Sunday, 25 May 2014

What Roger Ebert Did For Me

This is my opinion, a thought-piece, if you will. It is not a review of anything, it is a transcription of my thoughts, about Roger Ebert. If this doesn't interest you (and believe me, I would understand if it doesn't), then please stop reading here.

As I write this, I find myself listening to a TED talk where Roger Ebert, his wife Chaz and close friends talk about the nature of voices, why we use them, how we use them, their importance, and what it means to talk. It was some years after Roger Ebert had his operation, for cancer, to remove his lower jaw. It saved his life, but it removed his ability to speak. Luckily, he was living in the 21st century, where Apple computers come equipped with robotic voices and you can more or less type out anything you want to say and it will be received, as is (I could be mute, and none of you reading this would know). Such is the nature of communication in the global age; in this respect, Ebert was very lucky, and indeed he looks positively over-joyed simply to be present at that talk.

It's a truly heart-warming video. He is a man full of love, and surrounded by love, and it comes through. But the video has made me think.

I would not be here were it not for that man. The reason I write, the reason I watch films, the way I watch films, and the way I write about films, all come from him. I have never really given much thought about the nature of role-models, or someone to aspire to, but sitting here, writing this, I have now come to the conclusion that if I am to choose one role-model, then it would be him. Not a day goes by when I don't visit his website, his Great Movies articles, or YouTube some review or other that he did in his days with the Siskel and Ebert review show.

What set him apart from just about every other film critic, or culture critic, or person I know, was his compassion. He was a man filled with a boundless love, energy, and optimism, his understanding of human nature going far beyond anyone I have ever met, or known in my life. He wrote, and spoke, with an immense warmth and a certain candour and honesty which I have yet to find in any other critic; he used anecdotes in his reviews, for example, and whilst this could backfire and seem like vanity, it never did with Roger. He was a man with stories worth telling. His review of the regrettable and forgettable "My Life In Ruins" (Driving Aphrodite in the UK), for example, contains this in the final paragraph;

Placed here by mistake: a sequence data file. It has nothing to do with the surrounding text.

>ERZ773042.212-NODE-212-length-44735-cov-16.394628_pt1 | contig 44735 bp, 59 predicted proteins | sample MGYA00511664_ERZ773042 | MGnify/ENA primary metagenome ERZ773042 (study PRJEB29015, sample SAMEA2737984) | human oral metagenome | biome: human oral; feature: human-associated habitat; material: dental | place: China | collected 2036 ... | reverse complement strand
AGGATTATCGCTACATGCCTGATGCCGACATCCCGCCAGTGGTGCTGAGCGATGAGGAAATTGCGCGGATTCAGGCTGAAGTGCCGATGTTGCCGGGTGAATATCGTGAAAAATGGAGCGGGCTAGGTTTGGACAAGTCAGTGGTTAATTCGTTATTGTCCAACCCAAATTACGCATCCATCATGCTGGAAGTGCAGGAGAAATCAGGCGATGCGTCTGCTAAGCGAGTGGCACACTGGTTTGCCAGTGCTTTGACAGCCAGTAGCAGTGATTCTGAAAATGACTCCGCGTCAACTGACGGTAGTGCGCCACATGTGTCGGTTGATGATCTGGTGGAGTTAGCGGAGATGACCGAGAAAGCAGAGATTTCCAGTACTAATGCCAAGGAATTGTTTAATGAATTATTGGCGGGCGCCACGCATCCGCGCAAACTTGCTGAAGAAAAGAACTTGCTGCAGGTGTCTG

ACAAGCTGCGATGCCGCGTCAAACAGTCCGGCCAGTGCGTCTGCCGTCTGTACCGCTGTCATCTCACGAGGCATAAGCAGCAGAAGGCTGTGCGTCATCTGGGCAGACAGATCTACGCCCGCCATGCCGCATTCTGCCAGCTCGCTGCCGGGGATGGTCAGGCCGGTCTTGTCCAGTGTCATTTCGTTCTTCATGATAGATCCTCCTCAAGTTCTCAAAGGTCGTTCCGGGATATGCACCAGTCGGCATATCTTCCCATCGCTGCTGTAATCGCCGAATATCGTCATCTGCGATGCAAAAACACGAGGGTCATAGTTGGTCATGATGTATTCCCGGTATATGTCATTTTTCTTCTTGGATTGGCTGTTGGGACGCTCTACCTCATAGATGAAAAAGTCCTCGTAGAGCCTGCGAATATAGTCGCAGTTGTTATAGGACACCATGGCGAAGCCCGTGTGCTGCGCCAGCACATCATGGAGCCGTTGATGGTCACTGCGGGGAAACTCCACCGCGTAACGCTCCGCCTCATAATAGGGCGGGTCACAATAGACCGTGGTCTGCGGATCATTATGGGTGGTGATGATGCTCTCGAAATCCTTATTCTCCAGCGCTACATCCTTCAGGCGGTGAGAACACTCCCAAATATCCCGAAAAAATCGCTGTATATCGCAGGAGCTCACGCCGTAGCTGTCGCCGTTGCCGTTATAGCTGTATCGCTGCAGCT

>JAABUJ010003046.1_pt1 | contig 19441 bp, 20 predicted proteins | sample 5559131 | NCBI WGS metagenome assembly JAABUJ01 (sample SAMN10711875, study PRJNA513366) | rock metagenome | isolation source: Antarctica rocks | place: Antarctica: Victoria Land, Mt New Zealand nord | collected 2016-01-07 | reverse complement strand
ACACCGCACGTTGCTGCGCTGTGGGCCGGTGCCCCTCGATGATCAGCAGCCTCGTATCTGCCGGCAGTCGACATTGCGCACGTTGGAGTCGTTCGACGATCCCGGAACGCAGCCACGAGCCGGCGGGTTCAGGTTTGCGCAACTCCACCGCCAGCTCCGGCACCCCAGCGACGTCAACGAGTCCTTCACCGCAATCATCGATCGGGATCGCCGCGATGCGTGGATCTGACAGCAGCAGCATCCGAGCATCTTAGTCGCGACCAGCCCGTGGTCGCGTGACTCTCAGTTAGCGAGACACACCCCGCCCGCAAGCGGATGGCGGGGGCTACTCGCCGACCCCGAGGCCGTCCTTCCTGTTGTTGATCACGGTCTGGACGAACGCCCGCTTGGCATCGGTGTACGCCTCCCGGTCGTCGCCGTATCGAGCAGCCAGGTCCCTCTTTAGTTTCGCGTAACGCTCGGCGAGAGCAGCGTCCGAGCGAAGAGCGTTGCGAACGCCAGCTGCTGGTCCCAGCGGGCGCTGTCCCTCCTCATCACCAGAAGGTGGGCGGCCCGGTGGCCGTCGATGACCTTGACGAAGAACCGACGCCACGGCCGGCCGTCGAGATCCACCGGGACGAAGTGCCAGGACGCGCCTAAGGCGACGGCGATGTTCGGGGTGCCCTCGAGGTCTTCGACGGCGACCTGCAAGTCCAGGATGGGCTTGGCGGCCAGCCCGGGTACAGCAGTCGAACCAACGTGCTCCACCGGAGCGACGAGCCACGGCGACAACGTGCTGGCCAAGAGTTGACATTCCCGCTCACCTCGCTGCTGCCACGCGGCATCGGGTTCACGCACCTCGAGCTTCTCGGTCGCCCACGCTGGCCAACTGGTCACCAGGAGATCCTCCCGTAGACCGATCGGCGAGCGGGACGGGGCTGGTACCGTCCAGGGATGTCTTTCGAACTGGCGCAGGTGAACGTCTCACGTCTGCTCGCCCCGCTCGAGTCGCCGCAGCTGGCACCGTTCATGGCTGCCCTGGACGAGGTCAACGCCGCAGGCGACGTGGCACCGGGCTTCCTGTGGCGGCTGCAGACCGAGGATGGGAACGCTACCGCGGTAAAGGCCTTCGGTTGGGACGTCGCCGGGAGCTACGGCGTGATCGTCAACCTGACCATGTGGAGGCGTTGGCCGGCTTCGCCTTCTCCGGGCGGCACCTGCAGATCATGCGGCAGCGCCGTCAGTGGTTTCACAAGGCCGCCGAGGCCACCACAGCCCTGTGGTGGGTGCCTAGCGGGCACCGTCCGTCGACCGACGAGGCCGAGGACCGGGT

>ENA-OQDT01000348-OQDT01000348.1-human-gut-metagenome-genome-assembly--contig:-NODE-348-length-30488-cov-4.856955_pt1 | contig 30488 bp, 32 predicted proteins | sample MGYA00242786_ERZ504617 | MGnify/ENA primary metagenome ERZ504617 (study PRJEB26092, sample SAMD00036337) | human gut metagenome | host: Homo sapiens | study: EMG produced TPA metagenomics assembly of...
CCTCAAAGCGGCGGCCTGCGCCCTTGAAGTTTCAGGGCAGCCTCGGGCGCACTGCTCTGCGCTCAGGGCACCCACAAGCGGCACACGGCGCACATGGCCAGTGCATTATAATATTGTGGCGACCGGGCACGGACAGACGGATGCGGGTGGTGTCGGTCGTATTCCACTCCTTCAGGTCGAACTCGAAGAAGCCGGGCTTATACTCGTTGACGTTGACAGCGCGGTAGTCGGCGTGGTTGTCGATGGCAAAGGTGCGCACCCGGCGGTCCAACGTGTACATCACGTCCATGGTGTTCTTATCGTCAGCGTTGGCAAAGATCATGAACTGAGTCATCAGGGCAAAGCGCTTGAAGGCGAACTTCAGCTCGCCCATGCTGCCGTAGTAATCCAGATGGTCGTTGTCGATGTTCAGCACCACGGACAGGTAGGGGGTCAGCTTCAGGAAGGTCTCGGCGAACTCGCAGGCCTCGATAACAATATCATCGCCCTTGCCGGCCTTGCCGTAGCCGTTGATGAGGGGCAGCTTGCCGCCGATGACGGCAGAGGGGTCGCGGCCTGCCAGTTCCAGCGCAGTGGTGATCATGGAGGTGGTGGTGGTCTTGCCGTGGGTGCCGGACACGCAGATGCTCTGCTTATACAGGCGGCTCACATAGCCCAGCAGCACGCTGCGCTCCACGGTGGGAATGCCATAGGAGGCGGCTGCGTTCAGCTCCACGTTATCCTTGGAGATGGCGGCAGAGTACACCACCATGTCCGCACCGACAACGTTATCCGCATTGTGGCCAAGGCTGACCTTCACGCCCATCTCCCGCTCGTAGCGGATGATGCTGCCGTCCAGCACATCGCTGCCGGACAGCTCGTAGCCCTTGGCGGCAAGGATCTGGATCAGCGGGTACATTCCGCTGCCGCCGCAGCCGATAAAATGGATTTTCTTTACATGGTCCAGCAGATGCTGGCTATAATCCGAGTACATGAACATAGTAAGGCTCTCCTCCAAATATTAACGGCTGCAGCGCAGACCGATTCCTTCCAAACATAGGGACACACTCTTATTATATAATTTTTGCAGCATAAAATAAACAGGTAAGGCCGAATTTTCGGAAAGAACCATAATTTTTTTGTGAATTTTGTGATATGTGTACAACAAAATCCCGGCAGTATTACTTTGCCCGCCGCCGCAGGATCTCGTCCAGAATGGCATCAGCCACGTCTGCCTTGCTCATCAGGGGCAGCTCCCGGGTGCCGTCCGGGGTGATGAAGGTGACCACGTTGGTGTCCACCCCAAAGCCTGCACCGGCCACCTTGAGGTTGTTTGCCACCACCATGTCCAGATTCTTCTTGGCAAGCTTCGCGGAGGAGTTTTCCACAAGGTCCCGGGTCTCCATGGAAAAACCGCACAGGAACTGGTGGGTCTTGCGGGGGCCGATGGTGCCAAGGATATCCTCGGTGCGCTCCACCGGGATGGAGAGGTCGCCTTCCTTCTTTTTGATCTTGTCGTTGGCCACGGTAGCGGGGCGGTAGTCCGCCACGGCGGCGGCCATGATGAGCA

"There is, in short, nothing I liked about "My Life in Ruins," except some of the ruins. The tourists are even allowed to consult the Oracle at Delphi. That scene reminded of when Chaz and I visited an ancient temple at Ise in Japan. Outside the gates, monks sat on platforms inscribing scrolls. "You may ask anything you want," our guide told us. "Will there be peace in our time?" asked Chaz. The monk gave a look at our guide. Our guide said, "Ah, I think maybe a better question may be more like, 'How many monks live in temple?' ""

What a wonderful piece of writing that is. It shows how soulful, sensitive, thoughtful and genuinely interested in the nature of human experience he truly was; a born wit, with a keen and observational eye.

Why am I telling you all this? The anniversary of Ebert's death was nearly two months ago. The trailer for the documentary about his life, "Life Itself", premiered a couple of days ago, so I guess it's that. But the truth is, from the moment I discovered him as a critic, he became the watermark by which all others were to be judged. What I instantly responded to was how he tailored each review to the film; serious films were given a serious review. Dumb films were given an irreverent review. If Ebert grappled with a film and didn't "get" it, more often than not that frustration would manifest itself (as in his infamous review of Blue Velvet). If a film angered Ebert, that anger would also manifest itself.

Above all, Ebert responded most to films which championed, celebrated or highlighted the worth of human life, and this is probably the greatest gift he has bestowed upon me as a critic also. It is, to me, the best approach there is to films. This year's Calvary, for example, moved me deeply and profoundly because I knew to approach it, or rather, I was attuned to the fact that it might be making a comment on human nature. That was Ebert.

He also responded to "pure" cinema (take his review of The Fall, of El Topo, or Prometheus). This, too, has helped me in terms of watching and reviewing films; the way in which he viewed cinema as a legitimate artform in itself, with methods and practices informed my own approaches. I understand he's hardly the only critic to treat cinema like this, but he was certainly the only one to open my eyes to the extent that he did.

Ebert's legacy is immense. My writings here are but a crude attempt to try and convey what other, better and more talented writers have felt about the man; that he was more than a film critic. He was a noble, honest man who viewed his films through the prism of his own very interesting life. He was a paragon of virtue. And, wherever you are Mr Ebert, I want you to know that I am grateful for all you have done for me.

I'm off to watch La Belle Noiseuse right now; were it not for you, I probably wouldn't have ever heard of it.

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